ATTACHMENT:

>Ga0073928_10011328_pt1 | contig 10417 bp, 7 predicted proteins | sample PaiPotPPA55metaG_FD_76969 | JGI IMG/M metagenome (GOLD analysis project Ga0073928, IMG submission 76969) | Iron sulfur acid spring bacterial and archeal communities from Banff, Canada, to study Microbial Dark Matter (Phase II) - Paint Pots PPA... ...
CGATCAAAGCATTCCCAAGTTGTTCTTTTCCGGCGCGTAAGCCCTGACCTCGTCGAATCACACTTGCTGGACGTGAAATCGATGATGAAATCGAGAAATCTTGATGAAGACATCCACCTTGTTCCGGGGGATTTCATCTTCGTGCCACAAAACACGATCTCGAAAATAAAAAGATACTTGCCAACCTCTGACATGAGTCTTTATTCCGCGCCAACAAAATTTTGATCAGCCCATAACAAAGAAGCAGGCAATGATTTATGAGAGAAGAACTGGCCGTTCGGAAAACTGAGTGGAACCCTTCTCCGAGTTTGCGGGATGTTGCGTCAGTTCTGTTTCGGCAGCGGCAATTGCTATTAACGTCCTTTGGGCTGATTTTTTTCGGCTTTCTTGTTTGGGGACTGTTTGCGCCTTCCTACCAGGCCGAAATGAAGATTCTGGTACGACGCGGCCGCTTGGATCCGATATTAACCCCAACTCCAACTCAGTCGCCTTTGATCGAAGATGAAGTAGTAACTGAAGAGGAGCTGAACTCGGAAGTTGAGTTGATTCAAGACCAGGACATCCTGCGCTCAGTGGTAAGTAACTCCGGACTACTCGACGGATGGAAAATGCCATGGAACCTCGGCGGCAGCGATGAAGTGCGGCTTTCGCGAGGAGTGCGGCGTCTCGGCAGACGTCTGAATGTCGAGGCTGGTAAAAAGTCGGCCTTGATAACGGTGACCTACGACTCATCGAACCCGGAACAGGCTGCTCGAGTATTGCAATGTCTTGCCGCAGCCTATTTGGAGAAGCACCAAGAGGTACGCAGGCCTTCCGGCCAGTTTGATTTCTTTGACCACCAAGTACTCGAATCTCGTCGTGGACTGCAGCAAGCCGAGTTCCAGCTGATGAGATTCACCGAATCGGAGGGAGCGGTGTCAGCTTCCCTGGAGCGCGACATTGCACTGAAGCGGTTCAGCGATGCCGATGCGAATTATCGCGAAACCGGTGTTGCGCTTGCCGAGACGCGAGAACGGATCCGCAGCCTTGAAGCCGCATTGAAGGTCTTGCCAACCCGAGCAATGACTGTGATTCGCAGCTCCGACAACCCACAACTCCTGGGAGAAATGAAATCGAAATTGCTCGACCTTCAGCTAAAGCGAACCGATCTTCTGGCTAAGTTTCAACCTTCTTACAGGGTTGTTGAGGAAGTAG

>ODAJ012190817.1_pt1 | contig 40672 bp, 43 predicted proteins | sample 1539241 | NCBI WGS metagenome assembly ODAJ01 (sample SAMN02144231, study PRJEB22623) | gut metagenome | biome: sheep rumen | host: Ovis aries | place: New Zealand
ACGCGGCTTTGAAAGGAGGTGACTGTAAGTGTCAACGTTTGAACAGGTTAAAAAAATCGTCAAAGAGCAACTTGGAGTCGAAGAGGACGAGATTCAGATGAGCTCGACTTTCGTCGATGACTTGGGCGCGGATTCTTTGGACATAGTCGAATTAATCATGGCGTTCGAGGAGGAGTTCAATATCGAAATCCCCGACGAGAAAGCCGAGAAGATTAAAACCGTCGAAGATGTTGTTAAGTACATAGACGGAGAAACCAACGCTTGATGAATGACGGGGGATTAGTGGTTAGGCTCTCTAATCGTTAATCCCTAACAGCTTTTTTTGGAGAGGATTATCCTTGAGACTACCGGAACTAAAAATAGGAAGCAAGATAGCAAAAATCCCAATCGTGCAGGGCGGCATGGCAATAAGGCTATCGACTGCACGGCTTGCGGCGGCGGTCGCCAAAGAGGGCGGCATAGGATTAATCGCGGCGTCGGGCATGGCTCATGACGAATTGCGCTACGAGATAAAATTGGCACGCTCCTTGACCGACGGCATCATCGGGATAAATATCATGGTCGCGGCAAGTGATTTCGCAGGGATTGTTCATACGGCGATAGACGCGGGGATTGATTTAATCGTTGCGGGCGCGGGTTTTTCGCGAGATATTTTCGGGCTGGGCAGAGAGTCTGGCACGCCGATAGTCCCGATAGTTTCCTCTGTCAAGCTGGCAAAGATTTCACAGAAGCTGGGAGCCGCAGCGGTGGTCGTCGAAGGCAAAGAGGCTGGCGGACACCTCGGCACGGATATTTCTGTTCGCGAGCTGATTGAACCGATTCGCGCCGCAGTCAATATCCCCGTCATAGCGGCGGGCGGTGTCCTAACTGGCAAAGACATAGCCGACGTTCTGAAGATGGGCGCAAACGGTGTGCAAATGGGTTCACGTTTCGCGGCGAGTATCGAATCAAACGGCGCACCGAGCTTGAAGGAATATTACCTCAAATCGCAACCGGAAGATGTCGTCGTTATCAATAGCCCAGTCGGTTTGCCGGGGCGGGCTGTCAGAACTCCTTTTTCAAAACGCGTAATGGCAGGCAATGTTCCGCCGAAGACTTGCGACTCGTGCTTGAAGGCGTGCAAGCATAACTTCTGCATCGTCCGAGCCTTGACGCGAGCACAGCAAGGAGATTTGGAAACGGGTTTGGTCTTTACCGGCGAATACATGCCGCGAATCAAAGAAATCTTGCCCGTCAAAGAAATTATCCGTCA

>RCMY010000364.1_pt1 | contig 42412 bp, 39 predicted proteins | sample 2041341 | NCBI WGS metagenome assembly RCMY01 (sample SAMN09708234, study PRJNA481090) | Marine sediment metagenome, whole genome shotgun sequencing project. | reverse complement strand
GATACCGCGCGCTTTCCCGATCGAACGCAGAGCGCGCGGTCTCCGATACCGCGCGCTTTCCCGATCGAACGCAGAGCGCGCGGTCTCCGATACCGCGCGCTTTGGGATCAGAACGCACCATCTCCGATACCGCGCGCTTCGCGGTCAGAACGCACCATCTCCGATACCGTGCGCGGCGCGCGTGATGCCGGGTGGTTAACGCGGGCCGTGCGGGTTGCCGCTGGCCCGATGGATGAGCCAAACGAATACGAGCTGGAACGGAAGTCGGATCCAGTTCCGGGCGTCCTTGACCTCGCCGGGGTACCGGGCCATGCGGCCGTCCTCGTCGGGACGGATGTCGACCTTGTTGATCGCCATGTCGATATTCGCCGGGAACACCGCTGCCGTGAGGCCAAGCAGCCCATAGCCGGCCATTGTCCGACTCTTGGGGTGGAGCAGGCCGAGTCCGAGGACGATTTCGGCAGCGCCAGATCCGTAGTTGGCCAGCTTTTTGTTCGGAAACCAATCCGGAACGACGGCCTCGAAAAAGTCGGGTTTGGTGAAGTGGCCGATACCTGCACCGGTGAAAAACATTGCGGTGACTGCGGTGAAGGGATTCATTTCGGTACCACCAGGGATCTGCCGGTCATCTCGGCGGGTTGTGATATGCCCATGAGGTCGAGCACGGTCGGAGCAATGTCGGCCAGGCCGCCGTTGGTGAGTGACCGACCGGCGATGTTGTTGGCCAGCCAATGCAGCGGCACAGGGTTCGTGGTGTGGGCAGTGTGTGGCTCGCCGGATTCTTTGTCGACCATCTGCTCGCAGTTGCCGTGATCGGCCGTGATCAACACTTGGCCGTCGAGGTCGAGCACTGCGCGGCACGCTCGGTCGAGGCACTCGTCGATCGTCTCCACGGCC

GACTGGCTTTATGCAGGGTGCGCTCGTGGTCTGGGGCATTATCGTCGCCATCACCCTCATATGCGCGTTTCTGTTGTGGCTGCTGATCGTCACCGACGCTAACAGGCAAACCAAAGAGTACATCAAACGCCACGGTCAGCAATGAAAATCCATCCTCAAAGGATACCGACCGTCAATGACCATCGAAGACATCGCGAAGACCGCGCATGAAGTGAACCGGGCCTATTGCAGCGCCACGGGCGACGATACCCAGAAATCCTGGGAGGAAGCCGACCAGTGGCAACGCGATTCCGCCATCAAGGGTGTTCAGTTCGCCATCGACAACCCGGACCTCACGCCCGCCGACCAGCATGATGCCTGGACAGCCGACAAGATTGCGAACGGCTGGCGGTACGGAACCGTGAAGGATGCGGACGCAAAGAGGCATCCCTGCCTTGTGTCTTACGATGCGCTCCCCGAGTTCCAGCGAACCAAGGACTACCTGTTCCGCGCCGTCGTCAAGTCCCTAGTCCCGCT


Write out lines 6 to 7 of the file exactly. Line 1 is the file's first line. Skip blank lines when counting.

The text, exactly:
GATACCGCGCGCTTTCCCGATCGAACGCAGAGCGCGCGGTCTCCGATACCGCGCGCTTTCCCGATCGAACGCAGAGCGCGCGGTCTCCGATACCGCGCGCTTTGGGATCAGAACGCACCATCTCCGATACCGCGCGCTTCGCGGTCAGAACGCACCATCTCCGATACCGTGCGCGGCGCGCGTGATGCCGGGTGGTTAACGCGGGCCGTGCGGGTTGCCGCTGGCCCGATGGATGAGCCAAACGAATACGAGCTGGAACGGAAGTCGGATCCAGTTCCGGGCGTCCTTGACCTCGCCGGGGTACCGGGCCATGCGGCCGTCCTCGTCGGGACGGATGTCGACCTTGTTGATCGCCATGTCGATATTCGCCGGGAACACCGCTGCCGTGAGGCCAAGCAGCCCATAGCCGGCCATTGTCCGACTCTTGGGGTGGAGCAGGCCGAGTCCGAGGACGATTTCGGCAGCGCCAGATCCGTAGTTGGCCAGCTTTTTGTTCGGAAACCAATCCGGAACGACGGCCTCGAAAAAGTCGGGTTTGGTGAAGTGGCCGATACCTGCACCGGTGAAAAACATTGCGGTGACTGCGGTGAAGGGATTCATTTCGGTACCACCAGGGATCTGCCGGTCATCTCGGCGGGTTGTGATATGCCCATGAGGTCGAGCACGGTCGGAGCAATGTCGGCCAGGCCGCCGTTGGTGAGTGACCGACCGGCGATGTTGTTGGCCAGCCAATGCAGCGGCACAGGGTTCGTGGTGTGGGCAGTGTGTGGCTCGCCGGATTCTTTGTCGACCATCTGCTCGCAGTTGCCGTGATCGGCCGTGATCAACACTTGGCCGTCGAGGTCGAGCACTGCGCGGCACGCTCGGTCGAGGCACTCGTCGATCGTCTCCACGGCC

GACTGGCTTTATGCAGGGTGCGCTCGTGGTCTGGGGCATTATCGTCGCCATCACCCTCATATGCGCGTTTCTGTTGTGGCTGCTGATCGTCACCGACGCTAACAGGCAAACCAAAGAGTACATCAAACGCCACGGTCAGCAATGAAAATCCATCCTCAAAGGATACCGACCGTCAATGACCATCGAAGACATCGCGAAGACCGCGCATGAAGTGAACCGGGCCTATTGCAGCGCCACGGGCGACGATACCCAGAAATCCTGGGAGGAAGCCGACCAGTGGCAACGCGATTCCGCCATCAAGGGTGTTCAGTTCGCCATCGACAACCCGGACCTCACGCCCGCCGACCAGCATGATGCCTGGACAGCCGACAAGATTGCGAACGGCTGGCGGTACGGAACCGTGAAGGATGCGGACGCAAAGAGGCATCCCTGCCTTGTGTCTTACGATGCGCTCCCCGAGTTCCAGCGAACCAAGGACTACCTGTTCCGCGCCGTCGTCAAGTCCCTAGTCCCGCT